As I reflect on this year’s DBIA conference, I was encouraged by the dialogue between owners and practitioners during the General Session “Finding Common Ground Through Best Practices.” The open and candid discussion centered heavily on the key role owner’s advisors (OA) and owner’s engineers (OE) play during the life cycle of the project, from procurement planning through delivery and startup.
As I referred to my notes during these discussions, one element of the discussion that warrants a deeper dive is the issue of the OE/OA’s role in the overall risk allocation of the project. Historically, my personal experience has been that the OE/OA role has been primarily to protect the owner’s risk. However, when does the OE/OA, in their duty to protect the owner, create a risk profile that is no longer in the best interest of the project?
The Opposing Force of Risk Profiles
As practitioners, the opposing force of risk profiles between us and the owner are always an area of concern when developing, proposing and ultimately delivering a project. This is even more evident when all risks – process, performance, design and construction – are subject to allocation under a single contract. A common misperception among owners new to design-build delivery is that all risks belong to the DB team.
However, when this approach is applied, the owner more often than not overpays for its carte blanche allocation of risks onto the DB team. Excessive limits of liability, consequential damages, biased terms related to remedies, and unbalanced risk profiles can add significant costs to the project through added costs of insurance on insurable risks or added contingency for identifiable yet commercially uncommon insurable risks.
Providing Best Value
One of the challenges for practitioners in DB and CMAR delivery is that we are tasked to provide best value through competitive design and construction solutions in a collaborative environment, but accept all the risks at the same time. This is not only adverse to the principles of collaboration, but also goes against the best interest of the project.
Where risks can’t be adequately defined, appropriately insured, or adequately priced, they become the subject of claims because risk elements are disproportionately allocated to the party least capable of managing or mitigating the risk. In my almost 30 years (man, I’m getting old) in this industry, I have never been involved in a claim that didn’t result from inadequately appropriated and/or managed risk.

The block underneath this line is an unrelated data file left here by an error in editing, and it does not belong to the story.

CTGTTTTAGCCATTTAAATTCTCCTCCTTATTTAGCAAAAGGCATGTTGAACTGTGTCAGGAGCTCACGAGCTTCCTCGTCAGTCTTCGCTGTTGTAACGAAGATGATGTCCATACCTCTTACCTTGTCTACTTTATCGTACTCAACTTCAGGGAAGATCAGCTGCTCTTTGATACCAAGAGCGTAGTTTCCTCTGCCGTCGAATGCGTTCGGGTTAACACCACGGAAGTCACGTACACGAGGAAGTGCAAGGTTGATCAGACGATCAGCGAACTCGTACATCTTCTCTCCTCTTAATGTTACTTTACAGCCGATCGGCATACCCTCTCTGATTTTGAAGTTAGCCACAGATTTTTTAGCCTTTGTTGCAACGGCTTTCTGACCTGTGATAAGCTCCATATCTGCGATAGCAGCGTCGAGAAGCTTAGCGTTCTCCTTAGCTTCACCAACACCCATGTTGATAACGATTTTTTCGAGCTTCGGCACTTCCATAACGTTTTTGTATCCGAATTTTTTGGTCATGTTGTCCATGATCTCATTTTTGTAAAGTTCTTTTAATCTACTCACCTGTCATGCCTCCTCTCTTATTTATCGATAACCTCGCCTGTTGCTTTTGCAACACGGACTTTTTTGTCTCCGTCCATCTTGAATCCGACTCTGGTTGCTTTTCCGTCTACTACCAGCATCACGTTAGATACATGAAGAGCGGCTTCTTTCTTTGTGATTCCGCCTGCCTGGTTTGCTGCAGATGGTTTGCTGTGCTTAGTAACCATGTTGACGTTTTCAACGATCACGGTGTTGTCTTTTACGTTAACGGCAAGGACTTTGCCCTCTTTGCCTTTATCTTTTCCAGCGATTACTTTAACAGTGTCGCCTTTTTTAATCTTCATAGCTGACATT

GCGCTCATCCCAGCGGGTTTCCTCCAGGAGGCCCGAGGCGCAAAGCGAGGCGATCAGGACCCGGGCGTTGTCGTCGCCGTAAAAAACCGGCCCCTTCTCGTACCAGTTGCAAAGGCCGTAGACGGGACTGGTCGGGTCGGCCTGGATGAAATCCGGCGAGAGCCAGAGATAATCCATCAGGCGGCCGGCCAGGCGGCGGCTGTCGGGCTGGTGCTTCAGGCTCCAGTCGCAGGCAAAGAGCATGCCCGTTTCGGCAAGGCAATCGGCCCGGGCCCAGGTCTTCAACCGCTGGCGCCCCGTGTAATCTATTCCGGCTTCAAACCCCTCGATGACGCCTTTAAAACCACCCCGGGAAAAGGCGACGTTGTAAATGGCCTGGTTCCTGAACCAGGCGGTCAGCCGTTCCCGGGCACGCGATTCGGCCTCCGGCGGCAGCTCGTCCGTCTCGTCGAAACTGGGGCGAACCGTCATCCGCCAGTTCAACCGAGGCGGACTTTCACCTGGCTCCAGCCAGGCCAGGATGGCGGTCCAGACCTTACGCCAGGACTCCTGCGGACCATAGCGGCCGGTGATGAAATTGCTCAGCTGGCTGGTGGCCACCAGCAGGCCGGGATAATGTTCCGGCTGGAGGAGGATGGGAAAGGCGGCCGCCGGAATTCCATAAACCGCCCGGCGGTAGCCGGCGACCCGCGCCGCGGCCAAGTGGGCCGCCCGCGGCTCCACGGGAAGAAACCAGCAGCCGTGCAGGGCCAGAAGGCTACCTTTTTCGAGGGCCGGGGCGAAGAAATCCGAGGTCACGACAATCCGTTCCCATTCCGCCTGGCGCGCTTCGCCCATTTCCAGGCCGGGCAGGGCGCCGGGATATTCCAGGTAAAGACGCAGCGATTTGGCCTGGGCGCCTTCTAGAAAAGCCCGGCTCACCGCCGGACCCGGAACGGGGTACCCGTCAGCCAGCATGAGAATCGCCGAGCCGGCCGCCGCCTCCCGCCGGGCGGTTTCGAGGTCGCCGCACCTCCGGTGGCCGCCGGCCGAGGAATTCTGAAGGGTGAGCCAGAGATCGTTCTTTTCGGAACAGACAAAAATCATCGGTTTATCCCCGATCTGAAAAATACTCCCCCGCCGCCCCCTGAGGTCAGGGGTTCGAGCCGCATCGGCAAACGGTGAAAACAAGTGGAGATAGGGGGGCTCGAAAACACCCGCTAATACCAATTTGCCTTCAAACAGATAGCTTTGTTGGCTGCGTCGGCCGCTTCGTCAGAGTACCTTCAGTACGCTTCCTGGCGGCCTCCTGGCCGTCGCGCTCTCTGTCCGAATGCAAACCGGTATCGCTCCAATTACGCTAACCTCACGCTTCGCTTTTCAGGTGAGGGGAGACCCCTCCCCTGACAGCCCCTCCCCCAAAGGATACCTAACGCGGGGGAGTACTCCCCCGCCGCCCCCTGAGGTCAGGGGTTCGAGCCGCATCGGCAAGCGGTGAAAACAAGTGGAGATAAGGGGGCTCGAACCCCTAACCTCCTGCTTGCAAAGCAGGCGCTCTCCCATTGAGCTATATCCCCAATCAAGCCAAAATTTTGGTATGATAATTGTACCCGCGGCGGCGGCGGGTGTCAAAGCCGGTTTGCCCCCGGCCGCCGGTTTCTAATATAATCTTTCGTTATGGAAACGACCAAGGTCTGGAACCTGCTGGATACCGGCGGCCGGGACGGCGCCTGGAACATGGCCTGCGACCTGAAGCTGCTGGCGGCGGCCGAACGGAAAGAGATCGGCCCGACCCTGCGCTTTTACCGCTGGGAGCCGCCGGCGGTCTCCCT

No Industry standard
A truly collaborative environment involves all stakeholders, including the owner, the DB or CMAR team, and the OE/OA for the project. Furthermore, a truly collaborative environment places all things that matter on the table for discussion, even risks. I often hear owners, OEs and OAs ask for the industry standard on all things that are “risks.” My standard response is simple: there is no industry standard for each and every possible risk on a given project. Each project brings its own set of circumstances and situations that must be examined on a project-by-project basis (this applies to design-bid-build, DB or CMAR). Each deal must be crafted to the unique challenges applicable to the project.
Risk allocation is a big deal that shouldn’t be taken lightly, and it’s significant enough that it should be examined on a project-by-project basis given the specific nature and scope of the project. In my humble opinion, a single rule applies across the board in all situations: allocate the risks to the party most capable of mitigating or managing the risk.
The Opportunity at Hand
This is where the OE/OA role has a tremendous opportunity to influence the outcome of the project, through education and collaboration on risks. Together, we can manage our shared owner’s expectations, and we can together educate them on the true cost of risk shedding versus the best value achieved through the true collaborative nature of DB and proper risk sharing.